A Mark II version of the TD was introduced during its production run, having a slightly more powerful version of the XPAG engine (57bhp) with a higher compression ratio and bigger carburettors. There were also improvements made to the suspension, while the one-piece seat back and individual seat cushions gave way to a pair of bucket seats. In 1952, centre-lock wire wheels were offered as an option.

By this time, sales of the TD were beginning to falter, but MG had the prototype of its replacement ready to go into production. The car, code named EX175, was based on a modified TD chassis and mechanicals but with a beautiful streamlined bodyshell which was right up-to-date. Sadly, it was to be turned down flatly by the boss of the now British Motor Corporation as a deal had already been signed to build a similar car - the Austin-Healey 100.

Due to the fact that the United States had much more cash available to spend on entertainment and sports than did war torn Britain, the Nuffield Organization made a drastic change in their marketing, focusing on North America. In 1949 the MGTC was fitted with many elements to make it more North American such as front and rear bumpers, twin horns, and dual tail lamps. Even by making these changes only a fraction of the MGTC's were imported into North America. There were still too many issues with a car of this type for different North America conditions. Amongst those were driving on the right hand side of the road rather than the left, more high speed maneuvers such as freeways, a softer ride, and some additional creature comforts. What was needed was a total redesign of the MGTC if the MG Car Company was to capture a significant portion of the North American market. What was missing was a total commitment from the Nuffield Organization to do so.

About 50,000 MG TD's have been produced. The first MG TDs were manufactured in late 1949, and the model was formally announced in January of 1950. Only 98 TDs were made in 1949, 2 RHD and 96 LHD. There were a total of four model years - 1950, 1951, 1952, and 1953, and the models are nowadays referred to as the MG TD, TD2 and TD/C MK II.

The TD was also build with a body designed by Bertone. The MG TD Arnolt Bertone.

TD

The first model set the stage for what the TD was. Because of the short amount of time from the inception of the TD to the delivery of the first cars, not everything was quite as the MG Car Company would have liked it. In fact they were still making TCs on the production line when the first TDs were being produced. In addition, other cars such as the MG Y-type saloon and the Riley RMA and RMB were also being made on the same assembly line at the time. This says something for the flexibility of the Abingdon workforce and of the factory.

Apart from revised mountings, the engine for the new MG TD was the same 1250cc XPAG unit fitted to the previous model, the MG TC.

There were many subtle changes to the TD, but most were unnoticeable to the untrained eye. One exception was the change from solid steel wheels to ventilated steel wheels. This change was essential because there were complaints that the brakes on the early cars were fading due to inadequate cooling. Another change was to stiffen the chassis by adding an internal steel hoop under the dashboard. This helped to prevent `scuttle shake', although the later chassis still seems to flex quite a bit when pressed into corners.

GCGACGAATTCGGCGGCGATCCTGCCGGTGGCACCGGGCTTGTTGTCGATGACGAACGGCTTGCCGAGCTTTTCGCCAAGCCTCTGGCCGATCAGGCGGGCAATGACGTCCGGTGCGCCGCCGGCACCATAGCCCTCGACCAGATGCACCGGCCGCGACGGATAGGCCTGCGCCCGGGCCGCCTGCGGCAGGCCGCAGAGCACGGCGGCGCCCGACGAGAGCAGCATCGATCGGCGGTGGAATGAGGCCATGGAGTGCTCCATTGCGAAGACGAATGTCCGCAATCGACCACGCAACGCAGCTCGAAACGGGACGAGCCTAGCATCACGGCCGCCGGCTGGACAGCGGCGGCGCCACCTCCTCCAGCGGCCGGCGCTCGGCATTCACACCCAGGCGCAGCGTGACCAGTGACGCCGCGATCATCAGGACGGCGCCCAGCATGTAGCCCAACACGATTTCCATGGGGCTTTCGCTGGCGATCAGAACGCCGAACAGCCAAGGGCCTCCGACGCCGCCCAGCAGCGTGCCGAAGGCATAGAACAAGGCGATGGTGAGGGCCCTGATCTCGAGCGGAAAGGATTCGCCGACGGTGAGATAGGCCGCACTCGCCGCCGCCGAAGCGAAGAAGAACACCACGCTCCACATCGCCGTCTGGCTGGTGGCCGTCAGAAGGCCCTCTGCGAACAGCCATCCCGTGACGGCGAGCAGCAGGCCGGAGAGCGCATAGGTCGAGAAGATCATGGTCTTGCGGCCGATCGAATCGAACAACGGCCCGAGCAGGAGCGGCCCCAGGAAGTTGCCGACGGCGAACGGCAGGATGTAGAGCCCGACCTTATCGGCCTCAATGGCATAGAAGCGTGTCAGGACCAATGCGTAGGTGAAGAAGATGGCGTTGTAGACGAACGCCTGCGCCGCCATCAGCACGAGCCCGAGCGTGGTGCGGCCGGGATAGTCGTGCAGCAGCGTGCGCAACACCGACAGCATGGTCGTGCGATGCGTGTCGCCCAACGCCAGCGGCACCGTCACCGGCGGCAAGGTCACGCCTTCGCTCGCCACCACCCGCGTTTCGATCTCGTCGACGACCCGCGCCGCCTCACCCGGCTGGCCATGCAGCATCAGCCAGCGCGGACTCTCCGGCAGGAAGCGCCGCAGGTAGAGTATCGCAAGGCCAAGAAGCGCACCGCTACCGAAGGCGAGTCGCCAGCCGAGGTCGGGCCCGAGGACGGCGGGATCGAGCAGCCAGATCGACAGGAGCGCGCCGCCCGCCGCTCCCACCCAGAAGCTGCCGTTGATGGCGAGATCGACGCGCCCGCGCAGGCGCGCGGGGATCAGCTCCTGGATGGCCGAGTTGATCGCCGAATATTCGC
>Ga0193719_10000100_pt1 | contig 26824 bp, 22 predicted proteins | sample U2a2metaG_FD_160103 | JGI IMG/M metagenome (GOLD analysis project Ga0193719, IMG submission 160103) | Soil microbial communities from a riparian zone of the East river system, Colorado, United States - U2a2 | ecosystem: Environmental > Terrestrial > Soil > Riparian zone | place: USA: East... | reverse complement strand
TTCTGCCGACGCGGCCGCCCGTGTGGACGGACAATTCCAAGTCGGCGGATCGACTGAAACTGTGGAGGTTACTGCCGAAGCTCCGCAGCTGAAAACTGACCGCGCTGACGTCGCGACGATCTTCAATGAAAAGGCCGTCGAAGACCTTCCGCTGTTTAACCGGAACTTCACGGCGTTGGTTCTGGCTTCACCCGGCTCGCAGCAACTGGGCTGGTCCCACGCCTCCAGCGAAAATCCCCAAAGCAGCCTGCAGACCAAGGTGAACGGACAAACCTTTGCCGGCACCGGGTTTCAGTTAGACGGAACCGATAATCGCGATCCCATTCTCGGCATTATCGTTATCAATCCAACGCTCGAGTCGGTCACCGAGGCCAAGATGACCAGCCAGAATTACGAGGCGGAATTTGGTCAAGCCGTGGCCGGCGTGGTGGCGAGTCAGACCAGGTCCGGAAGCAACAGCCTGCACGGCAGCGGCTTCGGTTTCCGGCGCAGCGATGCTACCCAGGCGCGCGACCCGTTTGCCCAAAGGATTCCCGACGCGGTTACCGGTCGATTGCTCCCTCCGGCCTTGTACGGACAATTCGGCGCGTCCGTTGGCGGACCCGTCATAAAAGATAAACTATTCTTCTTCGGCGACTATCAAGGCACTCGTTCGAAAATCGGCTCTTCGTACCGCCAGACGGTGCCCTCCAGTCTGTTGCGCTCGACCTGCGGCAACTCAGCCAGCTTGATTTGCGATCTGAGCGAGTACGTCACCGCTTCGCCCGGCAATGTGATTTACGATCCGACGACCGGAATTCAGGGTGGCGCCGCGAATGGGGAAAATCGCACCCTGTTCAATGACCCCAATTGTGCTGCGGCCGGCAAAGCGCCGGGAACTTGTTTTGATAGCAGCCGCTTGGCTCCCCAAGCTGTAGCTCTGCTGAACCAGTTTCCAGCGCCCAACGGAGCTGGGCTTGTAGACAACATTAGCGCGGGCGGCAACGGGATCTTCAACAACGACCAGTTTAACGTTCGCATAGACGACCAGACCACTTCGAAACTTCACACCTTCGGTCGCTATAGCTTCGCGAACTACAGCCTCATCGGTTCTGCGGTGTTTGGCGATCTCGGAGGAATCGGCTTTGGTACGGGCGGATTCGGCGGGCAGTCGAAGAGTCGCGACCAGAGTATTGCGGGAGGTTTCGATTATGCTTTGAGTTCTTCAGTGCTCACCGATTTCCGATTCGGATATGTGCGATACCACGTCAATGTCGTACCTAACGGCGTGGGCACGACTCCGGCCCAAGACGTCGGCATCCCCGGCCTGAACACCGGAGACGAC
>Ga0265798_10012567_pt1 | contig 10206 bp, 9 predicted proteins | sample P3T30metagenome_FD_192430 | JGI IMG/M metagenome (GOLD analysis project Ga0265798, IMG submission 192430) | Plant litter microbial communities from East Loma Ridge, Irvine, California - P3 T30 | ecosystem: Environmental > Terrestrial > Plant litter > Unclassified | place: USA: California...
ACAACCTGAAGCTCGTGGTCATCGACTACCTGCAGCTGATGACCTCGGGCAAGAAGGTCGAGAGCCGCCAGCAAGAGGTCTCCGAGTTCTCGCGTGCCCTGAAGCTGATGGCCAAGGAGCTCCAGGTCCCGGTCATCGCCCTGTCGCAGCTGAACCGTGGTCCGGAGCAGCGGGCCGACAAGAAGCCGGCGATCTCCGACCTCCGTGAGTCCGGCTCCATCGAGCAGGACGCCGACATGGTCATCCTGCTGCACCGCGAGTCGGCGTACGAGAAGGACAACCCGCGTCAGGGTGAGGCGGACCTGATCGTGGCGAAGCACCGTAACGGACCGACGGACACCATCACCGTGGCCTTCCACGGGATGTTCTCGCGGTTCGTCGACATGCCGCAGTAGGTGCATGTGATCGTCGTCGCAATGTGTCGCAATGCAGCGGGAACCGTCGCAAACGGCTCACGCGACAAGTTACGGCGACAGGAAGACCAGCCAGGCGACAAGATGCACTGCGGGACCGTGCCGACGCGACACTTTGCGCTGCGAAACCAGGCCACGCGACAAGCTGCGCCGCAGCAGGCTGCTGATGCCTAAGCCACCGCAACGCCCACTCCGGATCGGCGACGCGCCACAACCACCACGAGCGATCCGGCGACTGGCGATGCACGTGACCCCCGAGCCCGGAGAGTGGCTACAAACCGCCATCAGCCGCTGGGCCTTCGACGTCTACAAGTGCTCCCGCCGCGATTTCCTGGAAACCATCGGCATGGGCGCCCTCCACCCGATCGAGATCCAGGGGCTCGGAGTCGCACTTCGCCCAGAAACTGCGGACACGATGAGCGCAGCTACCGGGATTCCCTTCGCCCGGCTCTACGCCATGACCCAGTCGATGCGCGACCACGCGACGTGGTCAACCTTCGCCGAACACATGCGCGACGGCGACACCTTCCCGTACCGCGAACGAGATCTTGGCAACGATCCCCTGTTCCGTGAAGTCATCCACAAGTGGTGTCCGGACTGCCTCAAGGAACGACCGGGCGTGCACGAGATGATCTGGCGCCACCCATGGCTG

MG TDII

In July 1951 the 1250cc XPAG engine received a new block, a new sump, a new bell-housing and a new flywheel in order to accommodate a larger clutch. The engine number prefix was changed to TD2, and MG TDs fitted with this engine have subsequently become known as TD2 models, although contemporary marketing materials did not use this designation. The changeover occurred at engine number XPAG/TD2/9408. (The TD2 should not be confused with the MG TD Mark II, see below).

Several changes were introduced between August and November 1952 as sales of the TD started to fall in favour of cars like the TR2 and the Austin Healey 100. These included circular rear lamps incorporating flashing turn signals, and a three-bow frame replacing the 2-bow frame for the hood. Also, the wiper motor was moved to the centre of the windscreen.

TD/C or TD Mark II

By the middle of 1950 the MG factory were also producing some special MGTD's known as the TD Mark II or the TD Competition Model. These cars were essentially regular MG TDs that had been given some extra factory accessories and tuning equipment. Initially there was no standard specification for these cars, and during the production of the MG TD the specification of the TD Mark II would change.

The only standard feature appears to be the provision of additional Andrex friction shock absorbers front and rear. Some of the modifications on offer included a modified cylinder head raising the horsepower of the engine from 54 bhp to 57, wider wheels, larger tires, higher rear axle ratios, twin fuel pumps, and larger carburetors. You could even have a supercharger. Most of the features of the Mark II were a part of the staged tuning that was described in various publications and offered as a factory tuning manual.

From all these changes it appeared that little changed in how the car actually handled. Many folks opted to buy a regular MGTD and go through a series of Stage Tunings to increase the performance of the MGTD well above what the Mark II achieved.

It was also possible at that time to order anything for a regular TD that the Mark II model offered, and more, and so many owners opted to buy a regular TD and then improve the performance of their car well above what the Mark II could achieve.

Production of the MGTD peaked in 1952 and 1953 found sales of the car starting to fall. Again the MG Car Company found itself in need of a whole new automobile but without the support of the parent BMC Organization.


MG TD/C MK II brochure click on the image to show the different details

The MG TD Arnolt

The Arnolt MG was the result of an American, Italian, and English collaboration.

Mr. Arnolt was an eccentric American enthusiast, industrialist and businessman who had a Chicago-based MG, Riley, and Morris distributorship.
At the 1952 Turin Auto Show, he saw a special Bertone body on an MG chassis and arranged to buy 200 bodies to place on MG TD chassis and sell as complete cars.
Eventually, after the construction of 102 examples, MG was no longer able to supply chassis, and to make good on his deal with Bertone, Mr. Arnolt started another project with them, which would evolve into the Arnolt Bristol.

The MG Arnolt was a more elegant, spacious, and refined alternative to the standard MG TD, and was available in both open (35 examples built) and closed (67 examples built) form.

The doors, hood, and engine lid were made of aluminium, and the body welded to the chassis rather than being bolted.
The cars were generally fitted with the standard 1250cc engines, though a small number of cars were fitted with the 1500cc MG TF engine.
They cost about a third more than a standard MG TD, which also contributed to the low sales volume.